Benham High School’s administration and faculty impressively featured teachers from as far away as Texas and Illinois. One of its principals, after the school closed, went on to head the University of Kentucky’s School of Education, while a second principal became president of Union College. In math, we had the prestigious honor of being taught by Walter Dick, who was later inducted into the Kentucky Teachers Hall of Fame. We learned to become more than adequate writers from Ilene Croley, and she instilled in all of us a love for life and that every day is Christmas. It certainly seemed like Christmas to me every day that I was blessed to be in her class. She and Walter Dick are the epitome of teacher and what it means to be a teacher.

Walter Dick was a well-known teacher in the Tri-City area for many years, first at Benham High School and then at Cumberland High School.

As the school year passed, we had our halloween carnival, our Tom Thumb Wedding play, and we attended chapel every Wednesday in the adjacent Benham Methodist Church. Our second semester of the final year of Benham High School began with the announcement that there would not be a yearbook nor a senior trip due to lack of finances. Disappointed as we were, we adapted and vowed to make it a great year. Basketball season was wrapping up and we still had baseball and track seasons to complete. The days and time, like a vapor as the Bible tells us, passed so quickly and it was time for us to attend our last ever junior/senior prom. With the completion of the prom, we knew it was time to send out cards and invitations for our graduation ceremony.
On May 14, 1961, our senior class attended Baccalaureate service at Benham Methodist Church at which the guest speaker spoke on “Freedom in America.”
On May 17. 1961, the school’s last Senior Honor Night was held and was highlighted by presentation of awards in National Honor Society, Beta Club, perfect attendance, spelling, band, speech, commerce and Daughters of American Revolution.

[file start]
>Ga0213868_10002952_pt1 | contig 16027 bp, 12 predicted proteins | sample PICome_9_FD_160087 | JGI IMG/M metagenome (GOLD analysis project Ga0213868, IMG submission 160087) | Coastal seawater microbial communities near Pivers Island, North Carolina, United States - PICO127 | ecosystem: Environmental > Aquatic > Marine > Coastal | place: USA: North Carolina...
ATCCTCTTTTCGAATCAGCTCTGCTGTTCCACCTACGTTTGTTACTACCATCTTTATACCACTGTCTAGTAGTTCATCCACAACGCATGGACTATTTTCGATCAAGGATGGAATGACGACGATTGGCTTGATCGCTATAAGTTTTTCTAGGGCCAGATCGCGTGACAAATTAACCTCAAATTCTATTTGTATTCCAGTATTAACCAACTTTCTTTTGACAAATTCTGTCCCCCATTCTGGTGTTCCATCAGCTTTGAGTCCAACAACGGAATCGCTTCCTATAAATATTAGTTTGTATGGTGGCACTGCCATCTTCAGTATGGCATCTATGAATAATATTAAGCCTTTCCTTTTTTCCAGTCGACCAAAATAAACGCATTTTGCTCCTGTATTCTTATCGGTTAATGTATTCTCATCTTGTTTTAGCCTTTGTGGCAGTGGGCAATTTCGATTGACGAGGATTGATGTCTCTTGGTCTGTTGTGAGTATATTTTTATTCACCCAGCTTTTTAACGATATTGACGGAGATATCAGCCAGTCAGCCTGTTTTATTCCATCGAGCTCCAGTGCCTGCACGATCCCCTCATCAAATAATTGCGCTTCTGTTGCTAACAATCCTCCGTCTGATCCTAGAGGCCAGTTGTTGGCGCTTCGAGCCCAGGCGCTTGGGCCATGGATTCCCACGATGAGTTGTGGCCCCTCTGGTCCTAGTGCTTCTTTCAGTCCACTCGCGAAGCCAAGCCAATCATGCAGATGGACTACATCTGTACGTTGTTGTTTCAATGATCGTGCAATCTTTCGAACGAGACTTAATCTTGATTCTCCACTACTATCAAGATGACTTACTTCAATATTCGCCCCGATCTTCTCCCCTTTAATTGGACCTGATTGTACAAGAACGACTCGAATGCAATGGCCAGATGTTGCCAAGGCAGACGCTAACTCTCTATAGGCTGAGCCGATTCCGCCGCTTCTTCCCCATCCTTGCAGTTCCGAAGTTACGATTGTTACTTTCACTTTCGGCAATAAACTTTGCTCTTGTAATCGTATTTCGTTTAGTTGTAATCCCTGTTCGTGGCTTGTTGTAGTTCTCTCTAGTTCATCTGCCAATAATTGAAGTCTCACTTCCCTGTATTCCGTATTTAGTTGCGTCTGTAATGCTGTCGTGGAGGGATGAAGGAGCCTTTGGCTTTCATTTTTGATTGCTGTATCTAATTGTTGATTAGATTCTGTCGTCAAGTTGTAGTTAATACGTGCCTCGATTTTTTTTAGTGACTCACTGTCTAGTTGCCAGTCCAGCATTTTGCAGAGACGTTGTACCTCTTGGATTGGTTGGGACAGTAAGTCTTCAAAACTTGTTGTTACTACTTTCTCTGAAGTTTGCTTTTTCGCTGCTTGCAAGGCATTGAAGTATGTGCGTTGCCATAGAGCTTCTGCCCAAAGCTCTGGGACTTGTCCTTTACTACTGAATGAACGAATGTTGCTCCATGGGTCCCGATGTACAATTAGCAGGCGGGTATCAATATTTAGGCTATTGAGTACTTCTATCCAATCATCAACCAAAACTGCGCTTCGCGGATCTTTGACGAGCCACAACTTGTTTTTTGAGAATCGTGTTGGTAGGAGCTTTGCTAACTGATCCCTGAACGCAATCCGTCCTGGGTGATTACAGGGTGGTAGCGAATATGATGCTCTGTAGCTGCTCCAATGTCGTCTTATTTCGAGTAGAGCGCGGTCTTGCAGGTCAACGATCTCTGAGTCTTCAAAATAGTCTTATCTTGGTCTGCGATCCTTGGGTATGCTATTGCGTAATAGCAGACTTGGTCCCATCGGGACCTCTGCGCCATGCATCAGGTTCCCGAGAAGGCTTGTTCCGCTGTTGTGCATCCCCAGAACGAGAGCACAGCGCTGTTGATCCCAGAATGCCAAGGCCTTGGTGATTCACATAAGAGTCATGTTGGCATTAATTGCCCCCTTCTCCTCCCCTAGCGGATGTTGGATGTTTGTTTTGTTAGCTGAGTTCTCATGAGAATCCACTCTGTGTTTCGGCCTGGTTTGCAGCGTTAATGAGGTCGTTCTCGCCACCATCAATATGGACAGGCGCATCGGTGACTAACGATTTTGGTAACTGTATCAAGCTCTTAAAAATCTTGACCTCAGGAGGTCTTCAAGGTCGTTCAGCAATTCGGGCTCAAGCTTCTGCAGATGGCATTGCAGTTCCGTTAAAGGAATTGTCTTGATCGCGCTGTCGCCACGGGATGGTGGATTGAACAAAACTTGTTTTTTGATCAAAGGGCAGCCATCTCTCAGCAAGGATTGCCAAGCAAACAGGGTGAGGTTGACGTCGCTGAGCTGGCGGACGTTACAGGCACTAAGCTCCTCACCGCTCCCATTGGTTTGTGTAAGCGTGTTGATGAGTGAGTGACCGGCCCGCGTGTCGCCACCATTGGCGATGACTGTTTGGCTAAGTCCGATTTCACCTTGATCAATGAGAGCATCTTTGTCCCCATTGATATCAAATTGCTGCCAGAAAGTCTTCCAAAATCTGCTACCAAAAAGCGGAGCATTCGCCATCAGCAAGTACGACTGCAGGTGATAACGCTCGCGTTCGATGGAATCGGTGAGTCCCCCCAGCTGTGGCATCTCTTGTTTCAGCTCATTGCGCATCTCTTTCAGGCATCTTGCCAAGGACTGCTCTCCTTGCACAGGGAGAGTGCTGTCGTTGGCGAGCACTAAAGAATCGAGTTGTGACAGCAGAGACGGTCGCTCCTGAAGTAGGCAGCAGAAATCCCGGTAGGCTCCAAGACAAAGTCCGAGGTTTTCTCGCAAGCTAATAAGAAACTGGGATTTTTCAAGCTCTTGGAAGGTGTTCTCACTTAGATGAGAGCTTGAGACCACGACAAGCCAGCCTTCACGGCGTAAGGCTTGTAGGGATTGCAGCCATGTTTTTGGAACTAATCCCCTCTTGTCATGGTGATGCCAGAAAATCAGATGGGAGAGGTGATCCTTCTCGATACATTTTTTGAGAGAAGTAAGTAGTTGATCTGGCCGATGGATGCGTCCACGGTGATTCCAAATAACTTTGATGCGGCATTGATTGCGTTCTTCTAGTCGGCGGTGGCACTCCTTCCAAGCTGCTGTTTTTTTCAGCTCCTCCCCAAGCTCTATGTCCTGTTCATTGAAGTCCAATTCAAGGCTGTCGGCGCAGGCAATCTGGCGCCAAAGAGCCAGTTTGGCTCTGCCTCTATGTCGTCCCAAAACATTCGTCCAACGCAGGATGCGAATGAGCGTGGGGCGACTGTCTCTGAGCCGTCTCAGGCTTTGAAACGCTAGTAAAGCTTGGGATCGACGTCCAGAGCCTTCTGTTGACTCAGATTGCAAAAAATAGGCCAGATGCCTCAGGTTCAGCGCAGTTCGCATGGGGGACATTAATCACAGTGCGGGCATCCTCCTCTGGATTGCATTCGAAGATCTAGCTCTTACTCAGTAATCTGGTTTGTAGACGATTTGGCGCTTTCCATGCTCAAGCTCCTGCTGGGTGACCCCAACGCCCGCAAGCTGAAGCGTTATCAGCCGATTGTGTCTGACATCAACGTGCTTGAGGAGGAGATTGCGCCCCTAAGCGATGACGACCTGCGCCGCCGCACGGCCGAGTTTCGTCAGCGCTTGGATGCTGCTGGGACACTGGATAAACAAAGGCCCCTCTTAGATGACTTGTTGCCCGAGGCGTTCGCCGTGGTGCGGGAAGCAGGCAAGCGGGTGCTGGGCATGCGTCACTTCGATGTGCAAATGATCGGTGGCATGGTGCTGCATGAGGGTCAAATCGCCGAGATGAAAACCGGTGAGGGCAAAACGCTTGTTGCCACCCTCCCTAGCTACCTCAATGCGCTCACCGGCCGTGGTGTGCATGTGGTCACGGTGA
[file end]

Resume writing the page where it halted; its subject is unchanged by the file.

On May 18, 1961, Benham High School Awards Day encompassed awards to spelling champions, grades 3-8, as well as awards in music, library, speech, best writing, home economics and industrial arts.
The long dreaded day of Benham’s last graduating class ceremony finally arrived on May 19, 1961. The commencement speaker was the Rev. Glenn Evans, who had earned his theology degree from Boston University. He delivered a powerful and emotional speech that, ironically, would be most beneficial to our nation at this time. He spoke on the fact there is a difference in right and wrong and there are consequences for every choice you make. Second, he told our class that we should love God and God has commanded us to love one another. Third, we must respect our elders, authority, our laws and God’s laws, and seek God’s justice in all things. Fourth, he said to be a critical thinker and do not accept things at face value. Lastly, he noted, God has a plan for your life and it is vital that you include God in all of your plans. Needless to say, he got a standing ovation from a standing room only audience.
As the “Halls of Benham” was performed,” 38 seniors marched out of Benham High School with the realization that not only were they prepared for the future, but also would carry with them the memories of their days at Benham High School. We were the last of the proud, illustrious Benham tradition — the end of an era. Both male and female graduates shed tears of sadness upon one another’s shoulders. It seems 1961 was one of the most selfless and compassionate years of our lives.

Ten years ago, the Class of ’61 had its 50-year reunion at the Benham School House Inn. It was an exhilarating honor to walk those hallowed halls again, going by our classrooms, hearing the sounds of laughter and feeling the closeness and pride of having been a Benham Tiger.
My memories of Benham High School are forever ingrained in my mind, my heart, my being.

 

Students are pictured at Benham High School in the final year of the school’s existence in 1960-1961.

 

Charles “Big Man” Davis coached football and basketball the last 16 years of Benham High School’s existence, from 1946 to 1961. He then coached five years at Loyall High School and closed his career at James A. Cawood High School.